I played a wonderful round of golf with my early morning golf friends, BF, BR, and DH. My score of 44/50 from the blue tees at Wakonda was not so great, but in that round were some shots that were of such perfect shape and trajectory that my interest in this game was reinvigorated. Good company, I realize, is as much a part of the game as the game itself. The rules of golf dictate how we play golf, but it also imposes standards of behavior that harken to a different time where honor meant something.
Which brings me to this afternoon’s playoff results from Harbour Town’s PGA tournament. Jim Furyk, a perrenial winner on tour, ended up tied with Brian Davis, an Englishman who currently is 162 in the world rankings. If he could pull out a win, it would change his career in a dramatic way. His approach ended up on the beach, literally. His ball was surrounded by litter, and as he took his backswing, his clubhead touched a reed ever so slightly. If no one noticed, and usually the people in the TV booth would call it if they saw it, Brian could have kept mum and had a chance at par and staying alive in the playoff.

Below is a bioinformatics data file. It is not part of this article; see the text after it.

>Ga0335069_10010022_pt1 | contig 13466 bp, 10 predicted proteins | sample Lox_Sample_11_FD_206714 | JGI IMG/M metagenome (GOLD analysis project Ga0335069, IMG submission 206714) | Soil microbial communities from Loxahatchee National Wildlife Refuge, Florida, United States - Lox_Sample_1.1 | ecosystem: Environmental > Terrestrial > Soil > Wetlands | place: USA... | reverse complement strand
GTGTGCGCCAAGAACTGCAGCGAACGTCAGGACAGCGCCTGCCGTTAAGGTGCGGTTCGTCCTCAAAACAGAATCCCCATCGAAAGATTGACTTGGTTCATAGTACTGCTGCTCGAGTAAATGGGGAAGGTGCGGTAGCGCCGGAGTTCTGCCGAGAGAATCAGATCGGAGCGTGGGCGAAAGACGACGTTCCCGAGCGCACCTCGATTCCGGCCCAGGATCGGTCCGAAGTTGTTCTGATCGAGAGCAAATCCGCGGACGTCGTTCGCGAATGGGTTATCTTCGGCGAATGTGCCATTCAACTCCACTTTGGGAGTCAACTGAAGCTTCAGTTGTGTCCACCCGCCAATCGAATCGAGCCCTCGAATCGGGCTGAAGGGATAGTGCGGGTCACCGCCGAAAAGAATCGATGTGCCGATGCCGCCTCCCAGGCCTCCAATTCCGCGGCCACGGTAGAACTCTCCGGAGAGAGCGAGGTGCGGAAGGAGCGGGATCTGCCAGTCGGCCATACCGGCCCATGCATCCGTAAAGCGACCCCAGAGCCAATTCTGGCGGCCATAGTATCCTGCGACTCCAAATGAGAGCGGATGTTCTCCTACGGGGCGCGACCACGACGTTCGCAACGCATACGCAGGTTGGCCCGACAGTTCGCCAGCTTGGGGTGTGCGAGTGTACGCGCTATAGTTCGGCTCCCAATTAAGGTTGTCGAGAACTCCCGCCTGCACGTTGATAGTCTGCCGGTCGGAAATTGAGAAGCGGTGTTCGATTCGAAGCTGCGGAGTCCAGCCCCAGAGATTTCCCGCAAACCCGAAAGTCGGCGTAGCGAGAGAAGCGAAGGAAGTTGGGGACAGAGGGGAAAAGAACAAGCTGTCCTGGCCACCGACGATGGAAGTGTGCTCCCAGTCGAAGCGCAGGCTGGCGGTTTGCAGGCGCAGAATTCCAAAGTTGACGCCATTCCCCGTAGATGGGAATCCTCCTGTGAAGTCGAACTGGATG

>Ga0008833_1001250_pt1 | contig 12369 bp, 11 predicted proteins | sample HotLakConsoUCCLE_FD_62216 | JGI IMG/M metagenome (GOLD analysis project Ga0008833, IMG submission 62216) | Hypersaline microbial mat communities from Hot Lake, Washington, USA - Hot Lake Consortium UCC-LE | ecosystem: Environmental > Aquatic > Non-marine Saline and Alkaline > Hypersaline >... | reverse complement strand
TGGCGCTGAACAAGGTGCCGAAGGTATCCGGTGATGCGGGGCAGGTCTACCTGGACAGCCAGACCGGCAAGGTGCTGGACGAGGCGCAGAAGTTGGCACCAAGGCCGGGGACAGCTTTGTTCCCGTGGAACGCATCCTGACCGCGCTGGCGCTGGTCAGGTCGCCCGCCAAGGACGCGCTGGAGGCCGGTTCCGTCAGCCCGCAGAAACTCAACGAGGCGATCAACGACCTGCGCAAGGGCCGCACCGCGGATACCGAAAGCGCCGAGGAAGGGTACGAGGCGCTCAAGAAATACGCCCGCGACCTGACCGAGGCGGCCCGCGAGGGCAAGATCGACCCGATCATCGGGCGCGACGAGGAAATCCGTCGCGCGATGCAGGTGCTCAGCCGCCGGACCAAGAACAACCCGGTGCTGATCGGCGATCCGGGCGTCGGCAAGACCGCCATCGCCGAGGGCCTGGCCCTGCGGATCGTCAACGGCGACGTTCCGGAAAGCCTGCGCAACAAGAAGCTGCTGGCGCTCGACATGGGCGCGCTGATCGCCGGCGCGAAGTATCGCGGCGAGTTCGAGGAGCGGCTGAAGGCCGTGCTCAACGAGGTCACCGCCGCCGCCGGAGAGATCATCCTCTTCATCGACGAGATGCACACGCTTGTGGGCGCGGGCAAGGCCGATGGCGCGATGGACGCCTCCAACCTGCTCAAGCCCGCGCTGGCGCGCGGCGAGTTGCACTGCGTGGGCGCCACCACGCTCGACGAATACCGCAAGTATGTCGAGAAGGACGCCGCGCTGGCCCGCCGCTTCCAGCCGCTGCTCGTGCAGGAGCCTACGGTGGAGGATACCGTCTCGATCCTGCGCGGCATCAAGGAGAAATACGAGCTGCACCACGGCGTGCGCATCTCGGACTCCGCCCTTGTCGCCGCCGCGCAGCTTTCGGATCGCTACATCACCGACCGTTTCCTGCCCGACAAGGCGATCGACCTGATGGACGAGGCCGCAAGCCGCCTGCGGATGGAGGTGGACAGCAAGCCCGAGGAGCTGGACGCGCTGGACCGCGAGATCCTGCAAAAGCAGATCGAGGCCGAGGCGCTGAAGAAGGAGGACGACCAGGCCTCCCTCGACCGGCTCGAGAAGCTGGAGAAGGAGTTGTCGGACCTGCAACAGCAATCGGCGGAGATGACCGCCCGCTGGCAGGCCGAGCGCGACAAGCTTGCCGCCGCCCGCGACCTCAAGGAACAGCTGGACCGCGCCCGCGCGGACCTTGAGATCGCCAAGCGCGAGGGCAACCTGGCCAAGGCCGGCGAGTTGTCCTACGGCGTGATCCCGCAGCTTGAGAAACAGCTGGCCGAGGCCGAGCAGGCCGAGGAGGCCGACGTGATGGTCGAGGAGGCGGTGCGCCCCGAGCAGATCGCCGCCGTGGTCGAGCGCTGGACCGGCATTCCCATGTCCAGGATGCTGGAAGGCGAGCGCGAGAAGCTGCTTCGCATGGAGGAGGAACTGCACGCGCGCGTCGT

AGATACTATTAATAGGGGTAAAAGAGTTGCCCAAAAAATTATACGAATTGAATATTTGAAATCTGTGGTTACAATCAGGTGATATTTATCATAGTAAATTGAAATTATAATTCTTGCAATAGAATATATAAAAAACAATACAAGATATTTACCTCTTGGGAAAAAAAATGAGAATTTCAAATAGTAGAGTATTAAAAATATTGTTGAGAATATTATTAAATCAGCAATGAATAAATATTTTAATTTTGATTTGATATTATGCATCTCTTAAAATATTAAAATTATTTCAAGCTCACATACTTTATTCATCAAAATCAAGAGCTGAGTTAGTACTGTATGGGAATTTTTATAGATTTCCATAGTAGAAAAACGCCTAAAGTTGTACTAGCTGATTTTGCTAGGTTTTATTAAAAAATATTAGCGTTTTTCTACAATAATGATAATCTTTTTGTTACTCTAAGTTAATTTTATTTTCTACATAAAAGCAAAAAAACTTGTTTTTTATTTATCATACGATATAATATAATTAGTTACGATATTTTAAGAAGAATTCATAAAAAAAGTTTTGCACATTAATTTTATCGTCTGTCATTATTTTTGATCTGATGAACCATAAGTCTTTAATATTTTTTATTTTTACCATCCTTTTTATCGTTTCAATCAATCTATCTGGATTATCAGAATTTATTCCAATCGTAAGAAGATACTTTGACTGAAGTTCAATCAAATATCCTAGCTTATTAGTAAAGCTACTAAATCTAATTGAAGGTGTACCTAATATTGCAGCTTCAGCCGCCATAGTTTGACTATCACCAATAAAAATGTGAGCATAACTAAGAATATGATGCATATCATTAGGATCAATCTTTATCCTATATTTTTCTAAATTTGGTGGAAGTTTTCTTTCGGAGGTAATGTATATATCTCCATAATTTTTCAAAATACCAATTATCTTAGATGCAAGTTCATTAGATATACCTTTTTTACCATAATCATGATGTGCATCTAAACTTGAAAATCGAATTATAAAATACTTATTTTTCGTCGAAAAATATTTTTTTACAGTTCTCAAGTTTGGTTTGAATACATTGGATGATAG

Much to his credit and to the credit of golf, he called the penalty on himself. He even argued with a rules official and asked to have it reviewed on video. With the two stroke penalty, he was done. Having lost the tournament though, he won the admiration of many fans, including myself, at his adherence to the rules of golf, placing honor above reward. This is the true spirit of golfism.